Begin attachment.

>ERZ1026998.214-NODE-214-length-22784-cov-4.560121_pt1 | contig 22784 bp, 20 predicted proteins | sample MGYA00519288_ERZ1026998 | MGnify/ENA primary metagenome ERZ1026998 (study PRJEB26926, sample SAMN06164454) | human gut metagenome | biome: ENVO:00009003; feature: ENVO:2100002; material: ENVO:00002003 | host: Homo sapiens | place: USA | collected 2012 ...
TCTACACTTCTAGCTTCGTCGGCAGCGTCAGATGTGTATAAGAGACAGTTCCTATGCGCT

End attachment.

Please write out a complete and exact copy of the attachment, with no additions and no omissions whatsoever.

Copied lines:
>ERZ1026998.214-NODE-214-length-22784-cov-4.560121_pt1 | contig 22784 bp, 20 predicted proteins | sample MGYA00519288_ERZ1026998 | MGnify/ENA primary metagenome ERZ1026998 (study PRJEB26926, sample SAMN06164454) | human gut metagenome | biome: ENVO:00009003; feature: ENVO:2100002; material: ENVO:00002003 | host: Homo sapiens | place: USA | collected 2012 ...
TCTACACTTCTAGCTTCGTCGGCAGCGTCAGATGTGTATAAGAGACAGTTCCTATGCGCT